Differences in population size and how countries report their figures, with some including deaths in care homes, or deaths of those suspected but not confirmed of having the virus, means international comparisons are complicated.

However, all four countries appear to have passed through the peak of the virus and the number of reported cases and deaths is falling.

Germany and Belgium have also recorded a relatively high number of deaths and are now seeing those numbers decrease, though as Belgium has a far smaller population than Germany the number of deaths per capita there has been higher.

How countries across Europe are planning to move out of lockdown varies, with the EU saying there is “no one-size-fits-all approach” to lifting containment measures.

Spain has announced a four-phase plan to lift its lockdown and return to a “new normality” by the end of June.

In Italy, some shops and factories have now reopened and bars and cafes are being allowed to offer takeaway services.

Germany has announced that all shops will be allowed to reopen, schools will begin to open again over the summer term and, in some regions, bars and restaurants could begin to reopen from this weekend.

In France, non-essential shops and markets are to open again from 11 May, but not bars and restaurants. Schools will also be reopened gradually.

Other European countries easing restrictions include Austria, Denmark, Switzerland and the Czech Republic.

In the UK, lockdown measures are still in full effect. Prime Minister Boris Johnson has promised to reveal a “comprehensive plan” on Sunday for how the country will get moving again.

New York remains the epicentre of the US outbreak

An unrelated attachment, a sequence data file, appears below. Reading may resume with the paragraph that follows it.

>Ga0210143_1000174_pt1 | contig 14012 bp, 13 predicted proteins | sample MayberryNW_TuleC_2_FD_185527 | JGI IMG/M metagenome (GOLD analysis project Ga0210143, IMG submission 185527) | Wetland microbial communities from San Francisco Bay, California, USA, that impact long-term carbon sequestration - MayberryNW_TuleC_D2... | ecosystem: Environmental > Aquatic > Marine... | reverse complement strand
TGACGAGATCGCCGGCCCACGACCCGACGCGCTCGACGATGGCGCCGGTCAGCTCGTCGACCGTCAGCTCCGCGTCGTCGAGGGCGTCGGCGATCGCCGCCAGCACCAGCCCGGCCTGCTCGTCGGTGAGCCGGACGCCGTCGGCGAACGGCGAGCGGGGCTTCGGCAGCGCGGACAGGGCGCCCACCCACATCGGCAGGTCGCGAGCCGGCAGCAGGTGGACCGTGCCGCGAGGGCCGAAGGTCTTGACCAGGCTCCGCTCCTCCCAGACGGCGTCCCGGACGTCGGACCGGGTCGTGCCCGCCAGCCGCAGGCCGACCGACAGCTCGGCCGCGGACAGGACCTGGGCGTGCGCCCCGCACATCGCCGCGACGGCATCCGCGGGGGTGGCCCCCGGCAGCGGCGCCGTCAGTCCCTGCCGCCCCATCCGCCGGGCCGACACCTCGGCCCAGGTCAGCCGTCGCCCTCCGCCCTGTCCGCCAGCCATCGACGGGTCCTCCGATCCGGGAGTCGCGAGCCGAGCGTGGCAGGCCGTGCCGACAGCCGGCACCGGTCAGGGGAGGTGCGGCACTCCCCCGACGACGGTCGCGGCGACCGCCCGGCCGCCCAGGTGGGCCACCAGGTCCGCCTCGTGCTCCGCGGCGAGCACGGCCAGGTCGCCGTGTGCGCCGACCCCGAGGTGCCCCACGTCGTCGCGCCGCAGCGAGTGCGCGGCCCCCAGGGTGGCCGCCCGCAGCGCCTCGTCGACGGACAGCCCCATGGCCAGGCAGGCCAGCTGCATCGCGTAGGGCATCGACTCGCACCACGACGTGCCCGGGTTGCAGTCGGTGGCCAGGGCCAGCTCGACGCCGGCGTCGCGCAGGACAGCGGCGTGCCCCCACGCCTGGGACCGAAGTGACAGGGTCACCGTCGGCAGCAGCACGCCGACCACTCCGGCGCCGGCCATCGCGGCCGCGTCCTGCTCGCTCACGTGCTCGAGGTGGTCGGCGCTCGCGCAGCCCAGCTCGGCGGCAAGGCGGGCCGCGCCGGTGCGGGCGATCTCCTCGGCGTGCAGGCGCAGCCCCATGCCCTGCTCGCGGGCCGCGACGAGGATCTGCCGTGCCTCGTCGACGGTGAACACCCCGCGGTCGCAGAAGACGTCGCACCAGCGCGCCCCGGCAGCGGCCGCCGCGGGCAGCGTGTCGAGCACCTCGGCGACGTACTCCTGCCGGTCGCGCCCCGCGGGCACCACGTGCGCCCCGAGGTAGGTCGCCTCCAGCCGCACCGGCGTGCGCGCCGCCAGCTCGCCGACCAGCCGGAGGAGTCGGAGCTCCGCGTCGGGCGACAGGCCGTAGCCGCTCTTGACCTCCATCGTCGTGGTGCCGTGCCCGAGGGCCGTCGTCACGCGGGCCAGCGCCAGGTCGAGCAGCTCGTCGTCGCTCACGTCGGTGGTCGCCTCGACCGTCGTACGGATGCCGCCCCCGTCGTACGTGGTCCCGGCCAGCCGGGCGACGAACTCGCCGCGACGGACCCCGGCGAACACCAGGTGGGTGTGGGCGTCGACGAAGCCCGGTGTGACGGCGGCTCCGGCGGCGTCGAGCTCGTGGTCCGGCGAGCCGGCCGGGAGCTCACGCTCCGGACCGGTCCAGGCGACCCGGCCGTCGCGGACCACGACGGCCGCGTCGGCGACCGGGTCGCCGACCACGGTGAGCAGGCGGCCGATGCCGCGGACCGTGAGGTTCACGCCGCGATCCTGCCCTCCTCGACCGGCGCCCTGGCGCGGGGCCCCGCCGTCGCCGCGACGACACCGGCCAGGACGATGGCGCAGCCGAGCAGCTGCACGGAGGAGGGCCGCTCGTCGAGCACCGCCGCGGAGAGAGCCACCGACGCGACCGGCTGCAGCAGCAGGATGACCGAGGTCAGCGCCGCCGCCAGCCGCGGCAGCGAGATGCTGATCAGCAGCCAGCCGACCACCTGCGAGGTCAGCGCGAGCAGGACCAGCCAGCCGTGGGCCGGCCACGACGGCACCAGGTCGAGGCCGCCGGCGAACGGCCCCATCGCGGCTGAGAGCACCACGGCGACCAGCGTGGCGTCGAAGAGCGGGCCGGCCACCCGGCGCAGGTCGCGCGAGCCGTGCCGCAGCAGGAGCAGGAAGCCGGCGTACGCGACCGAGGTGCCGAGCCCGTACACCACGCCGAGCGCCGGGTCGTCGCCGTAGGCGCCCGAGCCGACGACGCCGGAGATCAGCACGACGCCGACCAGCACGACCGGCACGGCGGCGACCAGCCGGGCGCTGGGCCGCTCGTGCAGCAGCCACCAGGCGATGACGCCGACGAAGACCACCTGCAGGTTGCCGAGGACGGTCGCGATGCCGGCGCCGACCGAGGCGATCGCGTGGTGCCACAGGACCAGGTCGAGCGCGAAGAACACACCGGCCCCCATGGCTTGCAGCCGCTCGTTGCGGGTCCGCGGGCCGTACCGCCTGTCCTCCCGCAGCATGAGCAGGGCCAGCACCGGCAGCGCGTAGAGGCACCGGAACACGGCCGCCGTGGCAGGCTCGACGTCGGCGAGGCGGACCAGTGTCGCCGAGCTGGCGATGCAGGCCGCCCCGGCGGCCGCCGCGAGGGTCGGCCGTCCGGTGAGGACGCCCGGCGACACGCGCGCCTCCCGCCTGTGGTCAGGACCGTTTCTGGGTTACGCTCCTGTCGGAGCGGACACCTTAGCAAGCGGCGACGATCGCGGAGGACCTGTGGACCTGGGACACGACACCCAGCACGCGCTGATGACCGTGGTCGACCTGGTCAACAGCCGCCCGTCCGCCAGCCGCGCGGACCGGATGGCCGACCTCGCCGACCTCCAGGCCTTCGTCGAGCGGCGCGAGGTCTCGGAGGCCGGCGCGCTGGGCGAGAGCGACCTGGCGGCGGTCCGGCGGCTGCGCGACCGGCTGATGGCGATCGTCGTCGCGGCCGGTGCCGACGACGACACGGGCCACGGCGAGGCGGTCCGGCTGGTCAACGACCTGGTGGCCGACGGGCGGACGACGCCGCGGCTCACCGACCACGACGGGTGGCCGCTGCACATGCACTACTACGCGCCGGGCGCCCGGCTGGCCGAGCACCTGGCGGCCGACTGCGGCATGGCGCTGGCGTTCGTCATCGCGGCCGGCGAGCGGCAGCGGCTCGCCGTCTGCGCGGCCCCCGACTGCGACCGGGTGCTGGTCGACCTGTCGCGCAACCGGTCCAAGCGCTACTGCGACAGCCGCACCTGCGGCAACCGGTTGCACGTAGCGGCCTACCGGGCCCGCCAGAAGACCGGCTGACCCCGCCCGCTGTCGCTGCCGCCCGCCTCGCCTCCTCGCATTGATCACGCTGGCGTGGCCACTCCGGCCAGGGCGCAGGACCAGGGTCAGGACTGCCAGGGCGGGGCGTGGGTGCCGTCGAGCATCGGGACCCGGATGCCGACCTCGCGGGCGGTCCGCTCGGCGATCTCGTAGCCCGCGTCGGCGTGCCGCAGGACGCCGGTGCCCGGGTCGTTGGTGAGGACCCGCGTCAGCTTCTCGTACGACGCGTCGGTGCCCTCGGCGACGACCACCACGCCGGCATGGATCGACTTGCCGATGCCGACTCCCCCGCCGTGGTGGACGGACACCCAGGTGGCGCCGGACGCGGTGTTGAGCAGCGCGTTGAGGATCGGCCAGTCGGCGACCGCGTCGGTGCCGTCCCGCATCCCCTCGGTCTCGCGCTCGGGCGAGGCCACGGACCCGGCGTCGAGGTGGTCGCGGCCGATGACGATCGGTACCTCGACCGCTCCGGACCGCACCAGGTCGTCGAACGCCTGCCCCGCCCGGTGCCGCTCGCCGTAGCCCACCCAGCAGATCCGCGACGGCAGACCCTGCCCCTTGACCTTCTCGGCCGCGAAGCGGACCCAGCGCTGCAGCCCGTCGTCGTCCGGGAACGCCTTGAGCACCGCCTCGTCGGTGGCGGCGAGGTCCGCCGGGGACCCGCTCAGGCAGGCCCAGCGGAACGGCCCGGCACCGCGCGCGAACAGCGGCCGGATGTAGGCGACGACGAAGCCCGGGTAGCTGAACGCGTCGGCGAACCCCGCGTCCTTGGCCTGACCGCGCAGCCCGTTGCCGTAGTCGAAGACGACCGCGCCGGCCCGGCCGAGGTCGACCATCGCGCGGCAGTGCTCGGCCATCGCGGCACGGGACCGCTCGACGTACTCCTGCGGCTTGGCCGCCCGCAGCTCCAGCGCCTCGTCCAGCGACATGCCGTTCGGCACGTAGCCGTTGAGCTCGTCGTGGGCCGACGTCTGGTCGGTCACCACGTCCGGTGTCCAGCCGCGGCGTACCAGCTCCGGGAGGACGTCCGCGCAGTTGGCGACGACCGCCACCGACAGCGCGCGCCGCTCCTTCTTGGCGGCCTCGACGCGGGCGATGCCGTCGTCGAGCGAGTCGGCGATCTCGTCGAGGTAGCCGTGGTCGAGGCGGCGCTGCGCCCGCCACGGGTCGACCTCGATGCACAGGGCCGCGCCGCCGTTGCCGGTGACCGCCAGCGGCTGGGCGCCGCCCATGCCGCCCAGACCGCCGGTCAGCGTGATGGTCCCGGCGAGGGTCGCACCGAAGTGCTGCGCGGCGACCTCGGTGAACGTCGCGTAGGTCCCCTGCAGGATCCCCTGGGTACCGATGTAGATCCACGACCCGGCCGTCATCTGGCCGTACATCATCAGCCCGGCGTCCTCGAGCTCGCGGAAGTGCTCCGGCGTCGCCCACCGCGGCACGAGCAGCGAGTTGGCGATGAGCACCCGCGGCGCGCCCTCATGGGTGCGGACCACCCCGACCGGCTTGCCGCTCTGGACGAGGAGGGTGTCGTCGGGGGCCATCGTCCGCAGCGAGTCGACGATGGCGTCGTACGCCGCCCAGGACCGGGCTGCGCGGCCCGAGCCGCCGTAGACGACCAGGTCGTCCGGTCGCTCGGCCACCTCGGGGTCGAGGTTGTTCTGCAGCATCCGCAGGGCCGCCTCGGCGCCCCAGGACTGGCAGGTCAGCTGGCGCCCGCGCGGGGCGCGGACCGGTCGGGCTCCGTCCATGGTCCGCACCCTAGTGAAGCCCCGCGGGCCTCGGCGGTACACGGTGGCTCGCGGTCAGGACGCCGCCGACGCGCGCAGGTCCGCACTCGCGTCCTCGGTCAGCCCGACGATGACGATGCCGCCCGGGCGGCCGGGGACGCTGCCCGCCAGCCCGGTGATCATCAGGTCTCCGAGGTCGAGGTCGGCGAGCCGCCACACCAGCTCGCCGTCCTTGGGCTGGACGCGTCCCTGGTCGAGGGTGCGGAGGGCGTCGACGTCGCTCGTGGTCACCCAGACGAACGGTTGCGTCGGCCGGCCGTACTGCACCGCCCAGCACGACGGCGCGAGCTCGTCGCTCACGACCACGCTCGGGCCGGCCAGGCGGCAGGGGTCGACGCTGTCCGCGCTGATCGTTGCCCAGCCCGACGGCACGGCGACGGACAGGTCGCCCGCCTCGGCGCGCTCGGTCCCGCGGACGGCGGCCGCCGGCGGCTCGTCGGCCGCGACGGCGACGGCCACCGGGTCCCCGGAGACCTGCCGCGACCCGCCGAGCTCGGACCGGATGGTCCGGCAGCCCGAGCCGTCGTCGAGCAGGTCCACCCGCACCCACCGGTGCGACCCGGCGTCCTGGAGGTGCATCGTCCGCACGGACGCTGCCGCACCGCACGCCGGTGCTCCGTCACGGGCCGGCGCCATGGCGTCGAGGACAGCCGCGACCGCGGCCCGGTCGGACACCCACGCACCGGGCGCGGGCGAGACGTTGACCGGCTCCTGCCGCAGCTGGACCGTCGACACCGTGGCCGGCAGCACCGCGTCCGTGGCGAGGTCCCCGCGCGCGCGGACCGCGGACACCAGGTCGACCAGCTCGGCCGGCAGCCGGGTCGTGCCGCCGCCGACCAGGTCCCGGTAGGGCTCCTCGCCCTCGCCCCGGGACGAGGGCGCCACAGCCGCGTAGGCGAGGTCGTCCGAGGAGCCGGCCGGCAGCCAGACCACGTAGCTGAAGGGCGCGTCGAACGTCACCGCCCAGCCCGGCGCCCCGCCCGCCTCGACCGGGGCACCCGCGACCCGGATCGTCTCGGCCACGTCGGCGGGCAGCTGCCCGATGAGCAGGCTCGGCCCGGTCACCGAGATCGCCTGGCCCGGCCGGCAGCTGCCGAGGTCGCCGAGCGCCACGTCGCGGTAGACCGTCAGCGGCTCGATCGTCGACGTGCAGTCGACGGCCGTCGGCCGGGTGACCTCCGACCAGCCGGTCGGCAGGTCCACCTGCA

With more than one million cases, the US has the highest number of confirmed infections in the world.

The country has also recorded more than 70,000 deaths – and on Monday President Donald Trump warned that the death toll may reach 100,000, though two weeks earlier he had claimed it would be fewer than 60,000.

The state of New York has been particularly badly affected, with more than 25,000 deaths, the majority in New York City.

At one point, more than 90% of the US population was under mandatory lockdown orders, but Georgia, Texas, Maine and other states have now loosened their stay-at-home restrictions and allowed some businesses to reopen.

Official unemployment figures show that more than 30 million Americans have lost their jobs since mid-March.

On Wednesday, President Trump said the government’s coronavirus task force would shift its focus to reopening the economy. He acknowledged that lifting lockdowns could lead to an increase in deaths, but added: “Hopefully that won’t be the case.”

Public health authorities have warned that increasing human interaction and economic activity could spark a fresh surge of infections just as the number of new cases is beginning to ease off.